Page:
EPSCoR is a university-oriented program, with the goal of identifying, developing, and utilizing the academic science and technology resources in a state that will lead to increased R&D competitiveness. The program is a partnership between NSF and a state to improve the R&D competitiveness through the state’s academic science and technology (S&T) infrastructure. Eventually, it is hoped that those states receiving limited federal support would improve their ability to compete successfully for federal and private sector funds through the regular grant system.

The NSF FY2012 budget request proposes $160.5 million for EPSCoR activities, approximately $13.4 million (9.1%) above the FY2010 enacted level of $147.1 million. (As of this writing, a full-year FY2011 appropriation has not been enacted; therefore NSF is operating under a continuing resolution.) The FY2012 request supports a portfolio of three complementary investment strategies—research infrastructure improvement ($116.1 million), co-funding ($42.8 million), and outreach ($1.7 million). NSF indicates that approximately 24.0% of the funding for EPSCoR is to be used for new research awards in the FY2012 request. The remaining is to be used to provide continuing support for grants made in previous years.

On April 15, 2011, the President signed into law the Department of Defense and Full-Year Appropriations Act, 2011 (P.L. 112-10). The act provides, among other things, funding for the NSF through the Commerce, Justice, Science, and Related Agencies Act, 2011. P.L. 112-10 provides a total of $6,859.9 million for the NSF, a 1% reduction from the FY2010 enacted level. Included in the total for FY2011 is $146.9 million for EPSCoR. This report will be updated periodically.



Date of Report: June 17, 2011
Number of Pages: 15
Order Number: RL30930
Price: $29.95

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Monday, June 27, 2011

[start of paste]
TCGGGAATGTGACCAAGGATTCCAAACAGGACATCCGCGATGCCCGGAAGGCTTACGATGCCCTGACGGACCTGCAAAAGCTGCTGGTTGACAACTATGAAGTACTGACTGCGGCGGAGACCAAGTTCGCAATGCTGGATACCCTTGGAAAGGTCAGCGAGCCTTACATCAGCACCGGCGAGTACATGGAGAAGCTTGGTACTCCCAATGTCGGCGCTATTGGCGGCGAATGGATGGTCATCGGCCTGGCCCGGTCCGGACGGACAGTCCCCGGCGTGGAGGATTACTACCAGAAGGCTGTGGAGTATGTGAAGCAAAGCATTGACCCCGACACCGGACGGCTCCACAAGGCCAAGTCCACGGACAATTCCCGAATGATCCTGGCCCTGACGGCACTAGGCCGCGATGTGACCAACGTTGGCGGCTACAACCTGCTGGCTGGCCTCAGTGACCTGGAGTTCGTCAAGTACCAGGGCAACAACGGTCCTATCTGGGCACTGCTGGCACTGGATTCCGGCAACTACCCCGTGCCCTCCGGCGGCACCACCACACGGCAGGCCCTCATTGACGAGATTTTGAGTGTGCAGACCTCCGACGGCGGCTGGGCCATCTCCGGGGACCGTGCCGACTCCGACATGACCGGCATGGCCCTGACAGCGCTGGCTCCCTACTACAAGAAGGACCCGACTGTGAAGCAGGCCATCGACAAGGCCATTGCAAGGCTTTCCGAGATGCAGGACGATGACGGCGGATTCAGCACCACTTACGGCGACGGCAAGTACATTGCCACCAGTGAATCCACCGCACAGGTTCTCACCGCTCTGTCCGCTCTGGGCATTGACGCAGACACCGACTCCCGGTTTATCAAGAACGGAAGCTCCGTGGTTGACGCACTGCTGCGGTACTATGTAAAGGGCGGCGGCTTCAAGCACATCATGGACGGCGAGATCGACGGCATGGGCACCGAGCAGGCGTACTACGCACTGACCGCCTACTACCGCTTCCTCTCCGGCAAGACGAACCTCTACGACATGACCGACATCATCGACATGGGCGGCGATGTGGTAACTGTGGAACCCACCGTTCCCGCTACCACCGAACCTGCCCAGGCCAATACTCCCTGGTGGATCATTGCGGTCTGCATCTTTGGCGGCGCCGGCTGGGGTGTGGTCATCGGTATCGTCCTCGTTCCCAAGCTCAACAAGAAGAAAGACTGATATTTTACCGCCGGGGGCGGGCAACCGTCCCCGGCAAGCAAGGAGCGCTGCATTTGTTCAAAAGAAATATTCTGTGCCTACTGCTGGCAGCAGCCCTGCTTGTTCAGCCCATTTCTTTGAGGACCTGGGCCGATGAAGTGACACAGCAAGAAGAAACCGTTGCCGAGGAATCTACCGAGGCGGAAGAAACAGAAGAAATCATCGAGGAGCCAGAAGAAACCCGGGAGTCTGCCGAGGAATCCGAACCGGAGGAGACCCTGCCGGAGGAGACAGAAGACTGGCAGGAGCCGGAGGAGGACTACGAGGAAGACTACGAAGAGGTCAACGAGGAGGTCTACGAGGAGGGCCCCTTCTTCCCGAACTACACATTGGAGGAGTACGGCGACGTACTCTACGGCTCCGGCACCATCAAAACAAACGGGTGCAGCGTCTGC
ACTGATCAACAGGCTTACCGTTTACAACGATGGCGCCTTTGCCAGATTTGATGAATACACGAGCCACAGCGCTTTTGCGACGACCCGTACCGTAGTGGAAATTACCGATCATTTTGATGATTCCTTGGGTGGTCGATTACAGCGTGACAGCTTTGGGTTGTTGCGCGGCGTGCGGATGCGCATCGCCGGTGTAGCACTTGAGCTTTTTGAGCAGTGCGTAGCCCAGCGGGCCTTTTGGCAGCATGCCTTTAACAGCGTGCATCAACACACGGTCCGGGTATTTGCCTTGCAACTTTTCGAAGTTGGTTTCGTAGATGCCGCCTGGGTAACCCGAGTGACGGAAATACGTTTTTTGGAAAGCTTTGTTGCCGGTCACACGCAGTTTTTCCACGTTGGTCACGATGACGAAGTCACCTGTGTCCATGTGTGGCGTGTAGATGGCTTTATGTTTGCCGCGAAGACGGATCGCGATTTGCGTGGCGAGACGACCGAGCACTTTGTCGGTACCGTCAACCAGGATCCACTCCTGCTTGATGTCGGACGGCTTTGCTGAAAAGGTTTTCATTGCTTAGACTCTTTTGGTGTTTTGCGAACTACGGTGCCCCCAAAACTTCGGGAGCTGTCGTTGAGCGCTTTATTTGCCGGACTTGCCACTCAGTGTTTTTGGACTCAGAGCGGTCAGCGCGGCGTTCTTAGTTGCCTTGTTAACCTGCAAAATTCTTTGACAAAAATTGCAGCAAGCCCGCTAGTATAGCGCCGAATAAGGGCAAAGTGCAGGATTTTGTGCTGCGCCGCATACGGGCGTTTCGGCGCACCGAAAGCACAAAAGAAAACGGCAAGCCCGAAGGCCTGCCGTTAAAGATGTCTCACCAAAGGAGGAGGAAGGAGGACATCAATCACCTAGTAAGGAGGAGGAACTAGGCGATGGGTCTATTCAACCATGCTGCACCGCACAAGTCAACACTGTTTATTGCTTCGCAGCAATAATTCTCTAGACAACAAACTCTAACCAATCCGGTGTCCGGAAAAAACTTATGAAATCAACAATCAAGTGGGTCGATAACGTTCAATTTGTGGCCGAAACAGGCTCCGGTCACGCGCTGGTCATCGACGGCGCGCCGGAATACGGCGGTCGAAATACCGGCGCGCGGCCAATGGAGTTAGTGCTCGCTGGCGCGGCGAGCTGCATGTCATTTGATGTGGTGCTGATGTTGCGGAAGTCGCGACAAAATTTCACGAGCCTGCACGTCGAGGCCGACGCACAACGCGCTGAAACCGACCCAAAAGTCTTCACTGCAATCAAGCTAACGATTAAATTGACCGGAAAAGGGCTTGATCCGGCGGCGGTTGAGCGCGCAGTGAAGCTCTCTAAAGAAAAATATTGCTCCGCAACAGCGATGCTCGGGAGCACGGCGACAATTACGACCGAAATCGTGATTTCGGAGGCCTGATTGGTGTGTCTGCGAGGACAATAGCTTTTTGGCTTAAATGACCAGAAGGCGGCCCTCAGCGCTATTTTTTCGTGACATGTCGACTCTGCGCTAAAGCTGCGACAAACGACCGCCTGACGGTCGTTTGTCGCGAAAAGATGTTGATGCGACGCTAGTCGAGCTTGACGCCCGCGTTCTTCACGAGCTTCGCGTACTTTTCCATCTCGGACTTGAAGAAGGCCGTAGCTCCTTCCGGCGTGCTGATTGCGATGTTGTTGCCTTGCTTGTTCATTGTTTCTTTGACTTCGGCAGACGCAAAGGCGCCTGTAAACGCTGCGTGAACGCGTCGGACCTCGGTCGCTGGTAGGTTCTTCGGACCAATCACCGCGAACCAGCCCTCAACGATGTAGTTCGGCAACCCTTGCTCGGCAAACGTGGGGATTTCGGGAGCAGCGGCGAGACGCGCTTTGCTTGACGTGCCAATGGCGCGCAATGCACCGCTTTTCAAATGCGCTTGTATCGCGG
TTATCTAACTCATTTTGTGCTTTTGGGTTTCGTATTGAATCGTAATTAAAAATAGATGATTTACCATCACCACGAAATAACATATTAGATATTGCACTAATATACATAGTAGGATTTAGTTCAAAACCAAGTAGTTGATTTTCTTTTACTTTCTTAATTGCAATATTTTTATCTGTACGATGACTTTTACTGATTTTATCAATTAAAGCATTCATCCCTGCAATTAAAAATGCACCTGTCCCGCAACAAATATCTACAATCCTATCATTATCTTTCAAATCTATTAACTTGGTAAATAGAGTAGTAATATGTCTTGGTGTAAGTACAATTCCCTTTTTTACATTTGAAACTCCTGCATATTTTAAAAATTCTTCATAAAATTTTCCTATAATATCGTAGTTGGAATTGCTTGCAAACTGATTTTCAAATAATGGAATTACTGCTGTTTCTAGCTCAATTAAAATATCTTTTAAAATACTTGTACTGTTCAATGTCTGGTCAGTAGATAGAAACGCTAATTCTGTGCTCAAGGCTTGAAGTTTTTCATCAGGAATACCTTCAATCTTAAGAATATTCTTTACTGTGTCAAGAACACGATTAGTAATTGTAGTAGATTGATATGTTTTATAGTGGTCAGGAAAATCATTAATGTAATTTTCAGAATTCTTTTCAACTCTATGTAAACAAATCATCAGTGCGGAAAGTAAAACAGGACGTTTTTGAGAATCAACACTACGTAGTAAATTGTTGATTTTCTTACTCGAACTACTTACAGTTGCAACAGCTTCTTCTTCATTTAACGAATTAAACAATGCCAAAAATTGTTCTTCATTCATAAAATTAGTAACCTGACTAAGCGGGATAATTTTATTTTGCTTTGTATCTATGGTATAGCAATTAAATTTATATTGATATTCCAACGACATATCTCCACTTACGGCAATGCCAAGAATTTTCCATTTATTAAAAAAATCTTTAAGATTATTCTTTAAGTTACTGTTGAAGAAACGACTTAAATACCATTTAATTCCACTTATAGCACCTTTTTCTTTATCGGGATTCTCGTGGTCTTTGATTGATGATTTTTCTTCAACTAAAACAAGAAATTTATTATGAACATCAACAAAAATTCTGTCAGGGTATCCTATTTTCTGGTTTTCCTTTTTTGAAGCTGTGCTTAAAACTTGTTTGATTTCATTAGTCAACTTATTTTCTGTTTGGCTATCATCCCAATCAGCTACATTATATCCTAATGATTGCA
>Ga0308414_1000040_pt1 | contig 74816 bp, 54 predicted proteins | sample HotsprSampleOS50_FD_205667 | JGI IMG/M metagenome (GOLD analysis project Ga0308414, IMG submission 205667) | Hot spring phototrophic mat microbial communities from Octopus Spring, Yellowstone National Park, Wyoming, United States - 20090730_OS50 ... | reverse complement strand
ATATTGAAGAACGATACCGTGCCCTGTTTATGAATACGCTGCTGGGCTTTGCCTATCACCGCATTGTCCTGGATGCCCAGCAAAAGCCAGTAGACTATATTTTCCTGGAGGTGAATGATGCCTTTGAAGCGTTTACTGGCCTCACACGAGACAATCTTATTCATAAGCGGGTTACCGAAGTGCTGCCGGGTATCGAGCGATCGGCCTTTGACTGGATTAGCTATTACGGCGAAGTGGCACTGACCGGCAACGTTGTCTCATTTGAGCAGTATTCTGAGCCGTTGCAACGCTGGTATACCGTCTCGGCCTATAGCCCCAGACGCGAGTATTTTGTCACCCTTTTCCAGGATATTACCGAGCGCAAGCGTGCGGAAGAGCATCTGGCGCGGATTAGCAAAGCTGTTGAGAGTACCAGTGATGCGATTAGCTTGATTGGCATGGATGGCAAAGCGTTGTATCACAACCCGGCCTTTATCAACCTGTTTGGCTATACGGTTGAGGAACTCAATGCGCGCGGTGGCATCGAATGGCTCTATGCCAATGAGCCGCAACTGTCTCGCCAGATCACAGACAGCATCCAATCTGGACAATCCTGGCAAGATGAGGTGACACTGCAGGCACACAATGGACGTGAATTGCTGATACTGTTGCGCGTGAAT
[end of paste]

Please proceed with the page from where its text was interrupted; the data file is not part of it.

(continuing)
Funding Emergency Communications: Technology and Policy Considerations


Linda K. Moore
Specialist in Telecommunications Policy

The United States has yet to find a solution that assures seamless communications among first responders and emergency personnel at the scene of a major disaster. Since September 11, 2001, when communications failures contributed to the tragedies of the day, Congress has passed several laws intended to create a nationwide emergency communications capability. The 111th Congress considered pivotal issues, such as radio frequency spectrum license allocation and funding programs for a Public Safety Broadband Network (PSBN), without finding a solution that satisfied the expectations of both public safety and commercial network operators. Congressional initiatives to advance public policies for Next Generation 911 services (NG9-1-1) also remained incomplete. The 112th Congress is under renewed pressure to come to a decision about the assignment of a block of radio frequency spectrum licenses referred to as the D Block, and to provide a plan for federal support of broadband networks for emergency communications. The cost of constructing new networks (wireless and wireline) is estimated by experts to be in the tens of billions of dollars over the long term, with similarly large sums needed for maintenance and operation. Identifying money for federal support in the current climate of budget constraints provides a challenge to policy makers. The greater challenge, however, may be to assure that funds are spent effectively toward the national goals that Congress sets.